Rs of Gold. In 1988, Alumni Relations created Students Together In Networking Graduates (STING) to address student retention and spirit that was more “Don’t Stand So Close to Me” than “My Own and Only Love.” Twenty years after its establishment, it was time to reexamine STING’s purpose. In 2009, Alumni Relations developed a program that more closely aligned with its philosophy and strategy: the Student Alumni Ambassadors (SAAs). STING was gone, but not forgotten.
Don’t call it a comeback. A reincarnation of STING made up of 30 to 35 undergraduates, the SAA program serves as a bridge between current undergraduates and alumni, while fostering students’ pride in Rochester and their interest in staying connected and giving back. Although it would be great if SAAs could get alumni and fellow classmates to trade Uptown Funk for The Genesee, their purpose is really to inspire future alumni leaders and donors.
UR lovefools. SAAs can be easily identified by their uniforms: the spirit R cardigans. But it’s what’s underneath their Meliora duds that make them who they are. SAAs are the kind of students who when they say they bleed blue and gold, there’s some concern they may try to prove it. They are exceptionally positive and enthusiastic; they are eager to meet new people to expand their personal and professional networks; and they have a solid grasp of the University’s history, mission, and current initiatives. They are quite literally our poster children.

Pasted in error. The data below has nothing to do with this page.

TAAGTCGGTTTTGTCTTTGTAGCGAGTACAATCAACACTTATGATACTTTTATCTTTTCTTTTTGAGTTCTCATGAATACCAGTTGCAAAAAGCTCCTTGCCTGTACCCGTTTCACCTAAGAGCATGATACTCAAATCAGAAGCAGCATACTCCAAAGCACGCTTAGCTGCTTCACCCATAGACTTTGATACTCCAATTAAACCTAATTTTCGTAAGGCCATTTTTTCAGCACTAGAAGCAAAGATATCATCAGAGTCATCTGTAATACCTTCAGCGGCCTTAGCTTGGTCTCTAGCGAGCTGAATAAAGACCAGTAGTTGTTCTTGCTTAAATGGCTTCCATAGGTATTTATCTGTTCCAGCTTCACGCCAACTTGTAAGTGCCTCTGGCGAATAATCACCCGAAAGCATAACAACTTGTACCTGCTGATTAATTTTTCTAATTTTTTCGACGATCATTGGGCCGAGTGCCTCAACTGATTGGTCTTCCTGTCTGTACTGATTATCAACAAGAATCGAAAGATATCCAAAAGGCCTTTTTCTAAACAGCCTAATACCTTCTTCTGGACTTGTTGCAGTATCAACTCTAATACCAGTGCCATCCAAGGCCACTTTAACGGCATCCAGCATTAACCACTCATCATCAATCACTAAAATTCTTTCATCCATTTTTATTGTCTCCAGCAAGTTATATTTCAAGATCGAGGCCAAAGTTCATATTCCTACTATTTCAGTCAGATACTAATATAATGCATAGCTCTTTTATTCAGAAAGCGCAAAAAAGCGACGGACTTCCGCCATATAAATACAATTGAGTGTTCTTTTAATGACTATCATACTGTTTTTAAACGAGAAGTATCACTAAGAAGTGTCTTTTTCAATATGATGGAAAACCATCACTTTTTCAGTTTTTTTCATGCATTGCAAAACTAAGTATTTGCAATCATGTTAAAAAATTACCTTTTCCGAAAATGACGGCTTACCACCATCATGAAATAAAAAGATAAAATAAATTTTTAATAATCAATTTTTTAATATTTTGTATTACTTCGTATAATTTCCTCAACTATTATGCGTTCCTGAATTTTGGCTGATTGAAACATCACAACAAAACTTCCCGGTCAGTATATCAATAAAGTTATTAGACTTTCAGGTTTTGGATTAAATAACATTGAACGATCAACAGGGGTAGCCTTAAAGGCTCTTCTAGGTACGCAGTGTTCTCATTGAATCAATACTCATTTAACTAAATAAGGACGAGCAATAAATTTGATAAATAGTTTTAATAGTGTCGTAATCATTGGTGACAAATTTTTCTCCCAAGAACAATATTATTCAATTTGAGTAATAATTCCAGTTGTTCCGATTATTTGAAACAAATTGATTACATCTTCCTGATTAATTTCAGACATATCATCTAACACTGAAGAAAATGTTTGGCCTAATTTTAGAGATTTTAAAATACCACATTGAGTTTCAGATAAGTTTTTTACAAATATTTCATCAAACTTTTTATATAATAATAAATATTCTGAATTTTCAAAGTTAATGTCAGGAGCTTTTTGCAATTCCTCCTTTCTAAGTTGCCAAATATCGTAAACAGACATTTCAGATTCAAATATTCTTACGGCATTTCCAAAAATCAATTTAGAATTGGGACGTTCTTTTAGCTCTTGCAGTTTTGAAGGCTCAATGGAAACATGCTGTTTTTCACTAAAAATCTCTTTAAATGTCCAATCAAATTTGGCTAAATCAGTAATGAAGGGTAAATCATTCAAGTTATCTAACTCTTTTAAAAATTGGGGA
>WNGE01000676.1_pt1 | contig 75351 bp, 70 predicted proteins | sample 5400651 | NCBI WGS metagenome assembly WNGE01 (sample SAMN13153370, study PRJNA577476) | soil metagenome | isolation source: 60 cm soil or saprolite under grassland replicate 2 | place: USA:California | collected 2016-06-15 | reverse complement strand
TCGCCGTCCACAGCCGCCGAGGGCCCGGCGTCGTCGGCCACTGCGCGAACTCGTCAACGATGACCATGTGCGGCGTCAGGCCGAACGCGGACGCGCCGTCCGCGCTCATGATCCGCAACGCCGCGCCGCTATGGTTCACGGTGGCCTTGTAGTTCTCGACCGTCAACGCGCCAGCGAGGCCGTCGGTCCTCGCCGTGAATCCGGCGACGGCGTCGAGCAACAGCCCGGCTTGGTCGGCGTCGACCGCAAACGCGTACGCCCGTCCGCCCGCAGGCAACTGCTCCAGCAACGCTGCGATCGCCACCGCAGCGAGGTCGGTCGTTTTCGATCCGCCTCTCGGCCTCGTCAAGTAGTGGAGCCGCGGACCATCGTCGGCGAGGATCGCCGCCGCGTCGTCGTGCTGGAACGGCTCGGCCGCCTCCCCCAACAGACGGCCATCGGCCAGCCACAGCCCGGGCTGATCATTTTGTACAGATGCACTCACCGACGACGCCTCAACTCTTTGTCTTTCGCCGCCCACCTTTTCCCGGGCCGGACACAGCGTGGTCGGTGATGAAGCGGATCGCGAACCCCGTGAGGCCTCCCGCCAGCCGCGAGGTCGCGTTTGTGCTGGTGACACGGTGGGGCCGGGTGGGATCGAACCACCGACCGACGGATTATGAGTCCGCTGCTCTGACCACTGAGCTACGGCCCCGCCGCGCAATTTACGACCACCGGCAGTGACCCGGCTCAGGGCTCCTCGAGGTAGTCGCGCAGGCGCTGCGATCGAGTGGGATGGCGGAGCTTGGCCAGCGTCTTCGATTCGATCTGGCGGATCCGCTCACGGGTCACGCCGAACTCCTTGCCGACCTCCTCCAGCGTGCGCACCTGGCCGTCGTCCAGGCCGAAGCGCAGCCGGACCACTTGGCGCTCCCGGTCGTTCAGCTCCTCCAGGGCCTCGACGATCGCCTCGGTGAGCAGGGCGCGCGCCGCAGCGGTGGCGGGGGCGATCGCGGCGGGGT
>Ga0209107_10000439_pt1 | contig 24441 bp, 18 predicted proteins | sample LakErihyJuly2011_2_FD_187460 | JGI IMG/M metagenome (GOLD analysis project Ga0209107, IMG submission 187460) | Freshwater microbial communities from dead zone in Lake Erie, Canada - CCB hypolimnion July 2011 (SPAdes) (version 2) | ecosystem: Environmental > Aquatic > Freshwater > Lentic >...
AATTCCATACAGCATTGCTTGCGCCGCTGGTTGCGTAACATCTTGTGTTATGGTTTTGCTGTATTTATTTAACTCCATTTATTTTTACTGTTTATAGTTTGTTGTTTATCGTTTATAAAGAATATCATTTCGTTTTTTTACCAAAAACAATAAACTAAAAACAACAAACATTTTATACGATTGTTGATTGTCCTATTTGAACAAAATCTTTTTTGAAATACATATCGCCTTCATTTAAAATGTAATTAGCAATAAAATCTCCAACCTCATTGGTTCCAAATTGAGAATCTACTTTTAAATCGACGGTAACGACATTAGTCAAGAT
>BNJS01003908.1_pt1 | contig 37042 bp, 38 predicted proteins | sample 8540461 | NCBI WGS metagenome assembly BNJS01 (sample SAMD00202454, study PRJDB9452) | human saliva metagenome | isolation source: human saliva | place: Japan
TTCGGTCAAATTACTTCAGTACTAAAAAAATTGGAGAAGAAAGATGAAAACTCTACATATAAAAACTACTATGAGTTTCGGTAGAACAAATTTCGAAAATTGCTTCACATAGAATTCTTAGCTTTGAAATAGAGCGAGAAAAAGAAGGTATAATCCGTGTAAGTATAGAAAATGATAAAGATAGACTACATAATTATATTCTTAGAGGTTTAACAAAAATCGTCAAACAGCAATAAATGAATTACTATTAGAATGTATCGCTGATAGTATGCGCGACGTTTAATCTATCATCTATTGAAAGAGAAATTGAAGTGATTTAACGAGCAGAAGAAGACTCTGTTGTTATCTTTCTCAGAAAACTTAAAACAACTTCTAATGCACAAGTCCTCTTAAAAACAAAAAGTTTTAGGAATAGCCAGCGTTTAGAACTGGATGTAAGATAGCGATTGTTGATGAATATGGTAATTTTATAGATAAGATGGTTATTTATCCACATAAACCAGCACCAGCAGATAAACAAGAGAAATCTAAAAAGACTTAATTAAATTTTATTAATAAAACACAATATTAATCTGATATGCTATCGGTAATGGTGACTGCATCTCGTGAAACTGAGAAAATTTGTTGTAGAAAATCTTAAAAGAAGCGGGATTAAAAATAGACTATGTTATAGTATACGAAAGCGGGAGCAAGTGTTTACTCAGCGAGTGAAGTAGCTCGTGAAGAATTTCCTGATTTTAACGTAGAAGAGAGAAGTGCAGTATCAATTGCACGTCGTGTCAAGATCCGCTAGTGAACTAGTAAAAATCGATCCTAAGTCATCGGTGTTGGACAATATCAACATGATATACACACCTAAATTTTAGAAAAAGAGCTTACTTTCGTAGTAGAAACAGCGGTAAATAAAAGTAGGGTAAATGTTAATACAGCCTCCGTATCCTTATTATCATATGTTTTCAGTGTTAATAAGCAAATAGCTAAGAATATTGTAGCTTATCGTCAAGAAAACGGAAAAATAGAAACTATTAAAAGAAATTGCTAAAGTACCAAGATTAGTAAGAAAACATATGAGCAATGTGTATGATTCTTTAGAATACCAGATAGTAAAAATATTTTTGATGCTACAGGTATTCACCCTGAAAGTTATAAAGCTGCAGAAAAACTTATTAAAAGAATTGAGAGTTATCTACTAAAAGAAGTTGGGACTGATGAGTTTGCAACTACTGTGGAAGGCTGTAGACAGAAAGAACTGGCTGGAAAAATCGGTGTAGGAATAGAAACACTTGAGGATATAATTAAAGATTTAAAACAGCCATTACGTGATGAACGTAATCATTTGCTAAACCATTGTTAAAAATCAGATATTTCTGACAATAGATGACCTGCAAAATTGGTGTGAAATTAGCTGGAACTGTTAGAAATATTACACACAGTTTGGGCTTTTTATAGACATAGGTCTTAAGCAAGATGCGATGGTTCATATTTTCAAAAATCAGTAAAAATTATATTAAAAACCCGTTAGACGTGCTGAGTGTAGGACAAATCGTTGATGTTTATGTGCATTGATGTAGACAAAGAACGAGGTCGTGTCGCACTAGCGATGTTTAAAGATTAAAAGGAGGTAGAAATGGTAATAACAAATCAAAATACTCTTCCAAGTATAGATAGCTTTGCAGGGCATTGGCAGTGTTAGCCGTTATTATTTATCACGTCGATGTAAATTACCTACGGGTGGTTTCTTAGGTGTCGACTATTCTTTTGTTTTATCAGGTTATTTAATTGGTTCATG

R is for veRsatile. There is little that Advancement could ask SAAs to do that they are not already doing. Need a student presence for a general campus, local, or regional event or how about a presidential or George Eastman Circle event? SAAs do that. Need a campus tour for a prospective donor or new Advancement staff member? Follow the cardigan, sir or madam. Do you want to thank a donor or volunteer with a call, card, or video, or perhaps a current student’s perspective on the University? S. A. As.
Yaas, SAAs. There are countless glowing anecdotes from prospective families, alumni, and volunteers that prove the SAA program is an invaluable contributor to the Advancement mission. But for a sense of hard value, in labor hours, their service is worth an average of more than $17,000 a year. Better still is the program’s effect on SAA members. Compared to their peers, SAA members have proven to be far more likely to give to their senior class gift campaign, continue giving after graduation, and become a member of the George Eastman Circle. And many also continue to serve as alumni volunteers.